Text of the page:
#5 - JRL 7140
New trial of Russian colonel accused of Chechnya killing begins
April 9, 2003
The retrial of a Russian colonel accused of murdering a young Chechen woman began Wednesday, two months after the Supreme Court threw out a previous verdict that would have secured his release.
Preliminary closed-door hearings by the Northern Caucasus military tribunal got under way following a demand by Yury Budanov, charged with the murder of 18-year-old Elsa Kungayeva, that the trial be held before a jury rather than a military court.
A small group of ultranationalists and veterans demonstrated outside the court in this southern city, demanding Budanov's release.
Budanov's lawyer Alexei Dulimov, quoted by the Interfax news agency, said his client had gone on hunger strike to protest at the new trial.
The preliminary hearings involving the new judge, the state prosecutor and lawyers for the defendant and the victim's family are to conclude with a ruling on Budanov's demand for a jury trial and to schedule the first open hearings.
The lawyer for the Kungayeva family, Abdulla Khamzayev, has opposed the demand.
In February the military branch of the Russian Supreme Court overturned the verdict of a military court that Budanov had been temporarily insane when he strangled Kungayeva on March 26, 2000 and was thus guilty only of manslaughter rather than murder.
If the verdict announced on December 31, 2002 had stood Budanov would have been released, having already served the equivalent of the maximum sentence in preventive detention.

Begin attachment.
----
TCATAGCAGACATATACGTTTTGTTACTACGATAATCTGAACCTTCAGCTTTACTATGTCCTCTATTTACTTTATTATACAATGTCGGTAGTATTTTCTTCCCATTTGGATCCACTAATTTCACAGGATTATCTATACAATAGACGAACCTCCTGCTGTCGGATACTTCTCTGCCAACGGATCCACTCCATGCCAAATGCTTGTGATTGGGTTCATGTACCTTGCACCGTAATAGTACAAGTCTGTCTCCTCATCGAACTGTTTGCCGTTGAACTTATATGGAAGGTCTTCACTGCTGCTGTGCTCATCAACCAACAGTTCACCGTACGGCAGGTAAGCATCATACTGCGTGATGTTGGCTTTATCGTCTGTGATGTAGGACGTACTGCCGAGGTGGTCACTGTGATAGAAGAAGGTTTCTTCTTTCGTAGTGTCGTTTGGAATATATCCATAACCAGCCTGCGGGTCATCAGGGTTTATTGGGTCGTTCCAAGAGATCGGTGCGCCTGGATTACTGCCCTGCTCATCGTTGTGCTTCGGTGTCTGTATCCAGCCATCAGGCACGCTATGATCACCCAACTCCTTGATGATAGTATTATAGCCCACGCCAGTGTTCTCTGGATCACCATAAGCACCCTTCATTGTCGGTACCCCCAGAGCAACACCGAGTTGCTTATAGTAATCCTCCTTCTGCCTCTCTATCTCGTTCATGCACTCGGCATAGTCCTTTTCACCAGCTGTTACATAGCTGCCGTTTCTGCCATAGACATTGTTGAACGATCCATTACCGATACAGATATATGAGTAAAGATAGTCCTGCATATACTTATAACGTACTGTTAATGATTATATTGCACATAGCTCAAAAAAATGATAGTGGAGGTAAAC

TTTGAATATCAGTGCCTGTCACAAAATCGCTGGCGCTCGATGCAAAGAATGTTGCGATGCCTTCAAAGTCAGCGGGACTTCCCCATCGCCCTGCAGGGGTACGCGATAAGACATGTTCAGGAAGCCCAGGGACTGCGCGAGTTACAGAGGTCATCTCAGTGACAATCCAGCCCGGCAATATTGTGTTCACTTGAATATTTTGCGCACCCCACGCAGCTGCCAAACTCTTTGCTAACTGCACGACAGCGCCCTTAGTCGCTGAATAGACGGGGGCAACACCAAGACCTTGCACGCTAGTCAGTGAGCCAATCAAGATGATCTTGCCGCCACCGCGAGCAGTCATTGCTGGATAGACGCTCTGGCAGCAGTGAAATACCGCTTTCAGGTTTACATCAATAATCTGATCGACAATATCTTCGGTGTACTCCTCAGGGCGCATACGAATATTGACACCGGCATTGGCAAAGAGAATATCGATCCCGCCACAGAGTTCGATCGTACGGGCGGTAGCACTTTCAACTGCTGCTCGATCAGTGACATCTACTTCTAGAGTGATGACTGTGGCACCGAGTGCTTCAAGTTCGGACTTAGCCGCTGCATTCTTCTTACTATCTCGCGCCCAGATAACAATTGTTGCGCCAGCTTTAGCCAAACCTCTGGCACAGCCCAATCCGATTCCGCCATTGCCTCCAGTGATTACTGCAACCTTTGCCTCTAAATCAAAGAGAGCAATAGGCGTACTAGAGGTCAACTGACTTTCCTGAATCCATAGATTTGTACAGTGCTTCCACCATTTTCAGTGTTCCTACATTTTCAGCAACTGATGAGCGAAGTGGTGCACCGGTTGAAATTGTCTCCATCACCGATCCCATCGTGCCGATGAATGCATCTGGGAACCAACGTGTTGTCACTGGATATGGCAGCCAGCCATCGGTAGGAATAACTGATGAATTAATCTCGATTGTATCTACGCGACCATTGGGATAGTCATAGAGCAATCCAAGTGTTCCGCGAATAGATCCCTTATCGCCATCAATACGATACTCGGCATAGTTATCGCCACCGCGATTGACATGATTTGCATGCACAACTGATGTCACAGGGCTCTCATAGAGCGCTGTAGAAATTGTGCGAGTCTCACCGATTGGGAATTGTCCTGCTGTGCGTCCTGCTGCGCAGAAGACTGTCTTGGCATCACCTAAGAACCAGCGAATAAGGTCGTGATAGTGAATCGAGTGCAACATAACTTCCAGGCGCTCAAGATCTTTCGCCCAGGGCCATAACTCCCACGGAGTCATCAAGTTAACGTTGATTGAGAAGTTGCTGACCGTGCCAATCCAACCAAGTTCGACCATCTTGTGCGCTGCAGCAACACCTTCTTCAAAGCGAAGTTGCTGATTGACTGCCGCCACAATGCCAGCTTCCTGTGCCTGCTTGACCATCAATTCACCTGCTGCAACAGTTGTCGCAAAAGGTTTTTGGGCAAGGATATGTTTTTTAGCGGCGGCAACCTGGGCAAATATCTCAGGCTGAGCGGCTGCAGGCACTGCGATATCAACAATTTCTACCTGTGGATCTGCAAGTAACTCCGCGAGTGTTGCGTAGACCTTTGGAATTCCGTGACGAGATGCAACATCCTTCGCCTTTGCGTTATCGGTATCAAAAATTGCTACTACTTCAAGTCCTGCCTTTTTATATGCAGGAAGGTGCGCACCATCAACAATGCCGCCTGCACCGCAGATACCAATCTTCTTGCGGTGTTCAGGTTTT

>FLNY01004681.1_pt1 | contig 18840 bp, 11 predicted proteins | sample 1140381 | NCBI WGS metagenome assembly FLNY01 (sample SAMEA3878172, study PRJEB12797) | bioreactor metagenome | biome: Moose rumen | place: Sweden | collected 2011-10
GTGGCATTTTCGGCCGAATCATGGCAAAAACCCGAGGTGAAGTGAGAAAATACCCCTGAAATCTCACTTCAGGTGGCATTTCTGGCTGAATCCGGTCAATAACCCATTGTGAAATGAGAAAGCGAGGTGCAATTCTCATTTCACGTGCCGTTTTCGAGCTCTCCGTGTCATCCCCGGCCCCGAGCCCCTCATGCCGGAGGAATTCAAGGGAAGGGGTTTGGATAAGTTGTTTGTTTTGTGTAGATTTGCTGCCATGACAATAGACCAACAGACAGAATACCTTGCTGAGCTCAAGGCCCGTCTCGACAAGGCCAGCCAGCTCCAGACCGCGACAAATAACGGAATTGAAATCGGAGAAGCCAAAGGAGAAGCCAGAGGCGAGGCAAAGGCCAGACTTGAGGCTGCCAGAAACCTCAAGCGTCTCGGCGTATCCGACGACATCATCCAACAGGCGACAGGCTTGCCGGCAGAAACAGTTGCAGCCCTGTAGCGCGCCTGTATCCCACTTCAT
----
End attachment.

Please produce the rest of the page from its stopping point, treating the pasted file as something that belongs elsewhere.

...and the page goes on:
Instead, in what has turned into a landmark human rights case, he was retained in prison as new judges were appointed for a retrial.
The previous trial, which lasted 22 months, went through numerous twists and turns, including three psychological examinations and the dismissal of a trial judge who suggested that Budanov should be amnestied.
Budanov has admitted killing Kungayeva at the village of Tangi-Chu, in southeastern Chechnya, but claimed temporary insanity, saying he thought the young woman was a sniper.
Kungayeva was abducted from her village on suspicion of being a rebel sniper, then taken to a military base where she was raped and strangled. One of Budanov's subordinates was later charged with the rape.
The initial decision to clear Budanov of responsibility was met with condemnation from Chechens and from human rights organisations around the world.
The case is being seen as a test of Russia's readiness to prosecute human rights violations carried out by its troops in the breakaway republic.
Russian troops have been regularly accused of brutality and rights abuses in Chechnya since they were sent into the republic in October 1999 to put down a separatist insurgency.